Harper, too, will find that — notwithstanding our differences and provided we stay out of each other's domestic politics — Americans and Canadians have much in common, are each other's best friends and, as continental neighbours, have a thicket of common interests.
For his part, Obama, who has more than enough on his plate and will not be looking for needless fights, should get on famously with Harper. Both are of the same post-baby boom generation; both have outgoing spouses and young children; both are strong, church-attending Christians.
Notably, Obama ended his victory speech Tuesday night with the words "May God bless the United States of America," words that, when used by Harper in the past to refer to Canada, grated on the ears of some Canadians though that has not stopped him from saying them.
It may surprise others to learn that Obama "believes that marriage is a sacred union, a blessing from God, and one that is intended for a man and a woman exclusively," according to his advisers quoted in a recent New York Times report.
The two men could have much in common.
Some sore points still
Skeptics will point to expected differences on issues such as climate change. But neither the Bush nor the Clinton/Gore administration ratified the Kyoto accord. Obama will be focusing on the successor treaty — as is Harper — and the new president will be bargaining hard in pursuit of U.S. national interests, which may well include access to Canada's energy supplies.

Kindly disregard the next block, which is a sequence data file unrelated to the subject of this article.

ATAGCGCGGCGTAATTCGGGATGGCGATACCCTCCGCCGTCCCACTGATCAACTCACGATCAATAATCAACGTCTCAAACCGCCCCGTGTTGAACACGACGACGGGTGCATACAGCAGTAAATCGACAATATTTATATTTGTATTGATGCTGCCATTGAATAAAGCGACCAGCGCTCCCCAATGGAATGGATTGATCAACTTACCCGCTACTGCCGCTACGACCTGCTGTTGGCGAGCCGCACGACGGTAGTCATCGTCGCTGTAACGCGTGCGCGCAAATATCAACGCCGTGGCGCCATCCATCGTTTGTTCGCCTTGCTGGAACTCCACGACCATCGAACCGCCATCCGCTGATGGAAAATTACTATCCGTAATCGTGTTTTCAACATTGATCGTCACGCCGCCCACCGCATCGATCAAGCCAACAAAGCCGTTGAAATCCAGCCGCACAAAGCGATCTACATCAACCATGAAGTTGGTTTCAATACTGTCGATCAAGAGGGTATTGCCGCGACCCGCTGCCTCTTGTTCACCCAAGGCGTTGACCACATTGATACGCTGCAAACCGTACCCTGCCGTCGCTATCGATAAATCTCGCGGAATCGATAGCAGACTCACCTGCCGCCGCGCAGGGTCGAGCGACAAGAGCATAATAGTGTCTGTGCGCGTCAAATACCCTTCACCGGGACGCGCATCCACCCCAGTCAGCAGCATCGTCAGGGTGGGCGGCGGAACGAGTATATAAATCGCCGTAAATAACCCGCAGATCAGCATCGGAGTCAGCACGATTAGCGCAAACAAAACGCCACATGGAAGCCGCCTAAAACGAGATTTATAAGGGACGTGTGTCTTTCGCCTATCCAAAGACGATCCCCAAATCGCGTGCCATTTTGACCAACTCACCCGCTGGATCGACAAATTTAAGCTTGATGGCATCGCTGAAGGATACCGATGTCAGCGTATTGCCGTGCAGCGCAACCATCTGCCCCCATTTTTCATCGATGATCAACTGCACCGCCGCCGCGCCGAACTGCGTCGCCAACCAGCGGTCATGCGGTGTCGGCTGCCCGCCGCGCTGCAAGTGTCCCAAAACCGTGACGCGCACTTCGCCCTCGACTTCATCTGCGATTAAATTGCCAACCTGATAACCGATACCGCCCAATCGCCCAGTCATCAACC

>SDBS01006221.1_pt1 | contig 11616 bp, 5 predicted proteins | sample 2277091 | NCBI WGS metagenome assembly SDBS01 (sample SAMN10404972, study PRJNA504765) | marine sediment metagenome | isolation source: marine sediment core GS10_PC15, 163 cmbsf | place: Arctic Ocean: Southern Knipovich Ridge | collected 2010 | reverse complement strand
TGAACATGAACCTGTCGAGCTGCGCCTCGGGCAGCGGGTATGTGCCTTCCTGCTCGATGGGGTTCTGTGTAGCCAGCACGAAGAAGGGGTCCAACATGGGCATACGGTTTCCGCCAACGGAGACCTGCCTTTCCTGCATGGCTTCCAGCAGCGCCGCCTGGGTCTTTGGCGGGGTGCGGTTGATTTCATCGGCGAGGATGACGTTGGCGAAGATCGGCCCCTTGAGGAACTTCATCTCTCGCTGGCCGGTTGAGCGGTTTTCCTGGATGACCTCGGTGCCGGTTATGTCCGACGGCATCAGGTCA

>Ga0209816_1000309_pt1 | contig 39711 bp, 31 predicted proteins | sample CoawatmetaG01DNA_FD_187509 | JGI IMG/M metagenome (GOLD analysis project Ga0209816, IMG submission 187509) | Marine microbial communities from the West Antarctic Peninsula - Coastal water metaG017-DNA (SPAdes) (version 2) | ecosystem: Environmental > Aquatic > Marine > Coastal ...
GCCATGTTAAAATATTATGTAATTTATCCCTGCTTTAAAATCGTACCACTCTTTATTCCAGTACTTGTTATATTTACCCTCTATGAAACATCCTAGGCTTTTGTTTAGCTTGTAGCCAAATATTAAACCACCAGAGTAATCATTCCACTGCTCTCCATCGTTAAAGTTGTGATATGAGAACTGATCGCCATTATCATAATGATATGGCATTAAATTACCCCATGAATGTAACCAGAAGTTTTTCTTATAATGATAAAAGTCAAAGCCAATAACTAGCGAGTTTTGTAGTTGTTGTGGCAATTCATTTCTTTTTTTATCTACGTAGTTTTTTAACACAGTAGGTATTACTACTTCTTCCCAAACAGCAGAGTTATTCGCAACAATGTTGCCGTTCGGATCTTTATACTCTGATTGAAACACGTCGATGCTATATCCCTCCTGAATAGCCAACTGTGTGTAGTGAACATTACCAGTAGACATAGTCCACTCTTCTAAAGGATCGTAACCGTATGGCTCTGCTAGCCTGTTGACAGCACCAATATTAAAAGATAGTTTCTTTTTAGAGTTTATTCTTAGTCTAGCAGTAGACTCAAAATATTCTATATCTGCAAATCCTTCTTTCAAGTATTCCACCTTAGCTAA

Others will point to potential friction over the Guantanamo Bay detention centre, which Obama says he will shut, and to the controversial case there of Canadian Omar Khadr.
However, as the New York Times reported last week, there are many very dangerous people at that site, and a president Obama will not be able to simply set them free without trial.
On issues such as health care, Harper can be helpful to the new president in explaining the merits of the Canadian system to U.S. conservatives.
On the other hand, Afghanistan and trade could spell trouble between the two countries.
The economy will be Obama's priority and the Democratic party has become increasingly protectionist of late. What's more, Obama believes that Afghanistan, in contrast to Iraq, is the good war against "terrorism" and must be fought with increased resources.
Last week in La Presse, Canada's former ambassador to Washington, Raymond Chrétien, argued that "Our military participation in Afghanistan is one of our principal trump cards" in deflecting a ramping up of U.S. protectionism.
However, Obama is expected to ask NATO allies to step up their involvement in Afghanistan while during the recent federal election campaign, Harper made a firm commitment to end our military mission there in 2011, as the last Parliament had voted.
Would Canadians support revisiting that decision, at the request of a president who is popular in Canada?
Alternatively, if it comes to a clash that could affect our access to the U.S. market, will Canadians, egged on by the Liberal party as they were in the Pearson-Deifenbaker days, support a U.S. Democratic president against their Conservative prime minister?